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Next time, you won't be just staring at empty machines

By Sophie He in Hong Kong | China Daily | Updated: 2018-04-27 23:13

Editor's note: Everything's going smart. That's the global trend, with drinks dispensing machines being no exception. A Hong Kong startup has been operating these machines that can alert companies that supplies are running out and need urgent replenishment.

With the long, hot summer around the corner, it couldn't be more frustrating, sometimes, when you peep into a vending machine looking for your favorite drink, only to find it almost empty.

That anomaly can now be addressed with the raging smart technology penetrating vast sectors of our daily lives.

Gritus, a Hong Kong startup that makes and operates smart vending machines, may have the answer — providing machines which can warn companies that supplies have run out, or are fast running out, so that they can be quickly restocked.

Co-founder Hanley Li, who started Gritus along with several friends early last year, is no stranger when it comes to operating traditional vending machines.

"The technology of the traditional vending machines is actually very old, as we need to personally get to them to find out if any product on offer has been sold out. And, sometimes, we may find the machine had not sold anything at all, or that some items had run out of stock for nearly a week," Li tells China Daily.

Such inconvenience inspired him to launch Gritus, developing smart vending machines with large touch screens that allow consumers to choose what they want with just a mild touch. Their choice, as well as how many snacks and beverages are still left in the machine, will be recorded and the data will be sent to the company concerned instantly.

"So, we'll know which particular machine had sold how many products, which product is low in stock in a particular area, and we can arrange to replenish the machines accordingly," says Li.

Gritus can also offer special discounts for certain products to lure consumers to buy them instead of those that are low in stock.

Apart from making it much easier for the company to operate these smart vending machines, the machines can also interact with consumers to enhance their shopping experience by getting them to answer a few light questions in order to obtain a special discount for a certain product, or, they can watch a few seconds of advertisement videos to get a discount.

According to Li, they have so far installed about 100 smart vending machines across Hong Kong, and college students are especially interested in answering questions in order to get bargains.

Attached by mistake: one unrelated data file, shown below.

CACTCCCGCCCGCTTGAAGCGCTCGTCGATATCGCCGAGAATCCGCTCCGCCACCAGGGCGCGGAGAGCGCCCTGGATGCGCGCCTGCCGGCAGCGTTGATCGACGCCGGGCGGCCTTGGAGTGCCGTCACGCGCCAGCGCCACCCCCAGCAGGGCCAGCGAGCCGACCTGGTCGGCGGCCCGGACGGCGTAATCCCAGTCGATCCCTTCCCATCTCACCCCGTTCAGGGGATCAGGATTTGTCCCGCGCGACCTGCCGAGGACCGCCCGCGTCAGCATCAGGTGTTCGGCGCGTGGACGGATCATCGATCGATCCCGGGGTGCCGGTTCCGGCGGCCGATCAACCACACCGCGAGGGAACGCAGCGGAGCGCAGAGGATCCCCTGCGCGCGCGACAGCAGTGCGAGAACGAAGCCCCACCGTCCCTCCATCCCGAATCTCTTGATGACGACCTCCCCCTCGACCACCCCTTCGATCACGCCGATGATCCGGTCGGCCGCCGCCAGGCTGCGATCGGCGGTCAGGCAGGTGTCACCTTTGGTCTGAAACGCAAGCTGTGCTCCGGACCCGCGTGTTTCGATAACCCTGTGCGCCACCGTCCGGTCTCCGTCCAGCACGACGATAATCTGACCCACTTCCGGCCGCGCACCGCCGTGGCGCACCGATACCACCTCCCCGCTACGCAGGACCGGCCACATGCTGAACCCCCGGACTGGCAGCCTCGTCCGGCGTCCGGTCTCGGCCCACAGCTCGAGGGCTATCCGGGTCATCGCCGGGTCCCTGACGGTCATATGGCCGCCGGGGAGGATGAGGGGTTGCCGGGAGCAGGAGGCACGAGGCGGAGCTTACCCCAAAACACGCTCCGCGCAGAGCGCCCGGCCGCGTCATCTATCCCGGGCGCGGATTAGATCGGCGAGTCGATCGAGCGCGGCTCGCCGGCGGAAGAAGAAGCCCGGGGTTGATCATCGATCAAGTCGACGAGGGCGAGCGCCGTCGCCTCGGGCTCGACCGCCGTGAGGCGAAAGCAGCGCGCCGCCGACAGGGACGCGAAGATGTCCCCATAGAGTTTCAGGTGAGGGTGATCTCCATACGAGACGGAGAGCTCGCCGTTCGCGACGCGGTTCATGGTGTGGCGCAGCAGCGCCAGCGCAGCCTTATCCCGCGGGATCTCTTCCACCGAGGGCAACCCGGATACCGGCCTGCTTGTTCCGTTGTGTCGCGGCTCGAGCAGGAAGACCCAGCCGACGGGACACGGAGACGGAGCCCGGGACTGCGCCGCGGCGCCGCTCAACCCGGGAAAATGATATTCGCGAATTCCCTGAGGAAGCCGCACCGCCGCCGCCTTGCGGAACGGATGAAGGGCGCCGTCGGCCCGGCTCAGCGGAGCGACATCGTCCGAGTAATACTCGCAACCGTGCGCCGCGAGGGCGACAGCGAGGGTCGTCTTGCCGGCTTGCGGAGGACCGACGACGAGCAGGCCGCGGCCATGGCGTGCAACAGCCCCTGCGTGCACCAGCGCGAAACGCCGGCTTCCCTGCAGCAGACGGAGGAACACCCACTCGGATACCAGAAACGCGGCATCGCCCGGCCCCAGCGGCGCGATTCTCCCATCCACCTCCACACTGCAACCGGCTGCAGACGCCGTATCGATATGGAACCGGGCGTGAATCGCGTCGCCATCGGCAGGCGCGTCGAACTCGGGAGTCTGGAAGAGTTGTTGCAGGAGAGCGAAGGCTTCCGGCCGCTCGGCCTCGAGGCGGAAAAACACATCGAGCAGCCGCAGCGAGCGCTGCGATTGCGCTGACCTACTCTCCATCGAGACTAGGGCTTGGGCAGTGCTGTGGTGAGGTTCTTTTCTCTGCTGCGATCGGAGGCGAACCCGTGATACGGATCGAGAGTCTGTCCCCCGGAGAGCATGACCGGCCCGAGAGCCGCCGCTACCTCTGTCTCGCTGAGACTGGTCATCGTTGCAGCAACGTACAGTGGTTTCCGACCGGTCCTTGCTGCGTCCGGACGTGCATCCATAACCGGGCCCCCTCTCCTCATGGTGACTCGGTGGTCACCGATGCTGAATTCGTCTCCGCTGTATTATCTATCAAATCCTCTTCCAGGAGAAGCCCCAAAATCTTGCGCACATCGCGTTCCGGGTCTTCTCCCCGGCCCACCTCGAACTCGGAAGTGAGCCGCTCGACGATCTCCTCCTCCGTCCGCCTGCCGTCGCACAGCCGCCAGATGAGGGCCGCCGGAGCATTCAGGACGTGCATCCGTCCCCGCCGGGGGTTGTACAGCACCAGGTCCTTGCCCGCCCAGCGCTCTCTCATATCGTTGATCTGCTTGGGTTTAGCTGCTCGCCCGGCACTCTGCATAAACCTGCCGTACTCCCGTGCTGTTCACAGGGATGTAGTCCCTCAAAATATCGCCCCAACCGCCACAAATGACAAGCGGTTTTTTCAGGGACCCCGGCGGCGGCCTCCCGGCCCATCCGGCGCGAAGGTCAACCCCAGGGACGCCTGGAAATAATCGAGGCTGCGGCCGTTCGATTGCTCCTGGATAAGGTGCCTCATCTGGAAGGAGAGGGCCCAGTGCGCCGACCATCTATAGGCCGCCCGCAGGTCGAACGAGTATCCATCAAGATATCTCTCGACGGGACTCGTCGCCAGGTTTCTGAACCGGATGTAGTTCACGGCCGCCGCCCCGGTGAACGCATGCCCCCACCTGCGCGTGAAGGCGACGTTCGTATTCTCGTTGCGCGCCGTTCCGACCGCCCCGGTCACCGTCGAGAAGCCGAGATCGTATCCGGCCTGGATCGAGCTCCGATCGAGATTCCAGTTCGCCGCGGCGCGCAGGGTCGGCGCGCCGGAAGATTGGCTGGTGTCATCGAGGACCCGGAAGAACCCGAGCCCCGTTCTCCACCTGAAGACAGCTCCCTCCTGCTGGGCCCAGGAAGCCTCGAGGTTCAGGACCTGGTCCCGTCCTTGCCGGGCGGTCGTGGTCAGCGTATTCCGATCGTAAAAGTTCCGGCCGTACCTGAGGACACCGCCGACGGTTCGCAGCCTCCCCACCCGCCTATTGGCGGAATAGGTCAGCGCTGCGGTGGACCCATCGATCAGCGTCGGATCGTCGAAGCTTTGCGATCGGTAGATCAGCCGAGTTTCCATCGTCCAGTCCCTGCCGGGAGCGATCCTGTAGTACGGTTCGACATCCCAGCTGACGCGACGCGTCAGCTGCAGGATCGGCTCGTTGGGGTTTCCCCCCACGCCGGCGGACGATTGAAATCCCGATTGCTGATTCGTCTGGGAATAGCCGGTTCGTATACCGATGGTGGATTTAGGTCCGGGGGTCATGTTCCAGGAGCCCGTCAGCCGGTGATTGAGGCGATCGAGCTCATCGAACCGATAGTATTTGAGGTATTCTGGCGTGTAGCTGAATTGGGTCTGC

The smart vending machine does not restrict itself to just selling snacks and beverages. It also offers small toys and accessories.

"We want to cooperate with more brands as they represent stable sources for our company," says Li.

Just like traditional vending machines, consumers can make a purchase by using the Octopus card, and soon, consumers, particularly those from the Chinese mainland, will be able to use WeChat Pay or Alipay to make purchases.

Despite a rather small staff strength of some 20 employees, Gritus had managed to rake in more than HK$10 million revenue in its first year of operation, enabling it to break even.

Li says they plan to set up between 800 and 1,000 smart vending machines across Hong Kong by the end of this year.

"Our factory is on the Chinese mainland, and this helps us to expand there, where new retail and unmanned supermarkets are becoming all the rage. We believe the demand for smart vending machines will be strong on the mainland."

Born in the 1980s and a graduate of the Chinese University of Hong Kong in 2011, majoring in mechanical engineering and business administration, Li had always dreamed of starting his own business. As the first step, he had set up an advertising company before getting Gritus off the ground.

He believes Hong Kong is a good place for young people to start a business, as it's an international city and the people are very open minded and often willing to try out new things.

Li reckons that young people in Hong Kong may need some extra courage to step out of their comfort zone, with so many large enterprises in the city making abundant job offers.

"Most of my college classmates are already married and are now holding mid-level management jobs in various companies," says Li, stressing that young people must have the resolve if they want to start something on their own.

His advice is: Don't be afraid of failure. "With persistence and determination, you'll eventually succeed."

Contact the writer at sophiehe@chinadailyhk.com

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